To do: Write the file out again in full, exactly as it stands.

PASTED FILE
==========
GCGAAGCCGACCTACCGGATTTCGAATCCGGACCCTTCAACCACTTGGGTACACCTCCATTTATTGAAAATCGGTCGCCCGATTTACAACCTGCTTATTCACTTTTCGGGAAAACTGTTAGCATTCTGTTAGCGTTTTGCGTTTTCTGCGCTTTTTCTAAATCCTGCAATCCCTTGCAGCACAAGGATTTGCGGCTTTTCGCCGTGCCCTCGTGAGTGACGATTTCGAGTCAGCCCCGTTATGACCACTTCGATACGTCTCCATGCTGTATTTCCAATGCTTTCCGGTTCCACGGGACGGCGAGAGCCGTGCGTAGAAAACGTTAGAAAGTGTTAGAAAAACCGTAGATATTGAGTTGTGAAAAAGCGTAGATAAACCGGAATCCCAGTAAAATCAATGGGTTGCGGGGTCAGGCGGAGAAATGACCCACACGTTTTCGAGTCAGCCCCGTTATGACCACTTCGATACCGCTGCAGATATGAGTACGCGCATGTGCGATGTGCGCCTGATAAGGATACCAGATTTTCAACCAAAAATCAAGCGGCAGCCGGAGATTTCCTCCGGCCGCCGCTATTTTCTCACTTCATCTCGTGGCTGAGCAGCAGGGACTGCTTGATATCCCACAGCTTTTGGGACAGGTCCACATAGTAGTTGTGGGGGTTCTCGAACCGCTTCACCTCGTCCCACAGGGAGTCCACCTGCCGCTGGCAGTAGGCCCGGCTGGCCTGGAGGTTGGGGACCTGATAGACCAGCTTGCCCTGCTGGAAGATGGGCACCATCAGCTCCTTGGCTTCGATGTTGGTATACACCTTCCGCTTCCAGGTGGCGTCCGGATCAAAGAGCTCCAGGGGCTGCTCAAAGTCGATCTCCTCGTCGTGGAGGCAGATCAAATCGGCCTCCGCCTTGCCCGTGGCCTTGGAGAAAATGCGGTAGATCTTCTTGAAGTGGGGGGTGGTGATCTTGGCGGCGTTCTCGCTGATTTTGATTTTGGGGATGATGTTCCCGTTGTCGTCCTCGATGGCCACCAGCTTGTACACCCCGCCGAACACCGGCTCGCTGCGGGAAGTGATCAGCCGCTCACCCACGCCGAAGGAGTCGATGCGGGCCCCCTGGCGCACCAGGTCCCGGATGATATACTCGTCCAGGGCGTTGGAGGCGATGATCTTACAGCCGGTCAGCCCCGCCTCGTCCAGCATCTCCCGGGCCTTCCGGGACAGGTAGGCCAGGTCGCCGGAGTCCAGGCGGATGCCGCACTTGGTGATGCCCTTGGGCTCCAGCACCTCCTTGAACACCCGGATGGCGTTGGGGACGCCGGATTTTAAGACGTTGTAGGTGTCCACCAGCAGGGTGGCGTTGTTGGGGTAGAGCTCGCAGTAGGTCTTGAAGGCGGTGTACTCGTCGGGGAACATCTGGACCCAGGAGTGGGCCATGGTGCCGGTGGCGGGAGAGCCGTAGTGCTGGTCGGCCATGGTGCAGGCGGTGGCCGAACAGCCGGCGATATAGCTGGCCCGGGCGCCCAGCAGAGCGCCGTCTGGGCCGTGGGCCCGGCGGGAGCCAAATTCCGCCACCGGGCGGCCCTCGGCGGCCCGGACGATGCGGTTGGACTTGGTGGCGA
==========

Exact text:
GCGAAGCCGACCTACCGGATTTCGAATCCGGACCCTTCAACCACTTGGGTACACCTCCATTTATTGAAAATCGGTCGCCCGATTTACAACCTGCTTATTCACTTTTCGGGAAAACTGTTAGCATTCTGTTAGCGTTTTGCGTTTTCTGCGCTTTTTCTAAATCCTGCAATCCCTTGCAGCACAAGGATTTGCGGCTTTTCGCCGTGCCCTCGTGAGTGACGATTTCGAGTCAGCCCCGTTATGACCACTTCGATACGTCTCCATGCTGTATTTCCAATGCTTTCCGGTTCCACGGGACGGCGAGAGCCGTGCGTAGAAAACGTTAGAAAGTGTTAGAAAAACCGTAGATATTGAGTTGTGAAAAAGCGTAGATAAACCGGAATCCCAGTAAAATCAATGGGTTGCGGGGTCAGGCGGAGAAATGACCCACACGTTTTCGAGTCAGCCCCGTTATGACCACTTCGATACCGCTGCAGATATGAGTACGCGCATGTGCGATGTGCGCCTGATAAGGATACCAGATTTTCAACCAAAAATCAAGCGGCAGCCGGAGATTTCCTCCGGCCGCCGCTATTTTCTCACTTCATCTCGTGGCTGAGCAGCAGGGACTGCTTGATATCCCACAGCTTTTGGGACAGGTCCACATAGTAGTTGTGGGGGTTCTCGAACCGCTTCACCTCGTCCCACAGGGAGTCCACCTGCCGCTGGCAGTAGGCCCGGCTGGCCTGGAGGTTGGGGACCTGATAGACCAGCTTGCCCTGCTGGAAGATGGGCACCATCAGCTCCTTGGCTTCGATGTTGGTATACACCTTCCGCTTCCAGGTGGCGTCCGGATCAAAGAGCTCCAGGGGCTGCTCAAAGTCGATCTCCTCGTCGTGGAGGCAGATCAAATCGGCCTCCGCCTTGCCCGTGGCCTTGGAGAAAATGCGGTAGATCTTCTTGAAGTGGGGGGTGGTGATCTTGGCGGCGTTCTCGCTGATTTTGATTTTGGGGATGATGTTCCCGTTGTCGTCCTCGATGGCCACCAGCTTGTACACCCCGCCGAACACCGGCTCGCTGCGGGAAGTGATCAGCCGCTCACCCACGCCGAAGGAGTCGATGCGGGCCCCCTGGCGCACCAGGTCCCGGATGATATACTCGTCCAGGGCGTTGGAGGCGATGATCTTACAGCCGGTCAGCCCCGCCTCGTCCAGCATCTCCCGGGCCTTCCGGGACAGGTAGGCCAGGTCGCCGGAGTCCAGGCGGATGCCGCACTTGGTGATGCCCTTGGGCTCCAGCACCTCCTTGAACACCCGGATGGCGTTGGGGACGCCGGATTTTAAGACGTTGTAGGTGTCCACCAGCAGGGTGGCGTTGTTGGGGTAGAGCTCGCAGTAGGTCTTGAAGGCGGTGTACTCGTCGGGGAACATCTGGACCCAGGAGTGGGCCATGGTGCCGGTGGCGGGAGAGCCGTAGTGCTGGTCGGCCATGGTGCAGGCGGTGGCCGAACAGCCGGCGATATAGCTGGCCCGGGCGCCCAGCAGAGCGCCGTCTGGGCCGTGGGCCCGGCGGGAGCCAAATTCCGCCACCGGGCGGCCCTCGGCGGCCCGGACGATGCGGTTGGACTTGGTGGCGA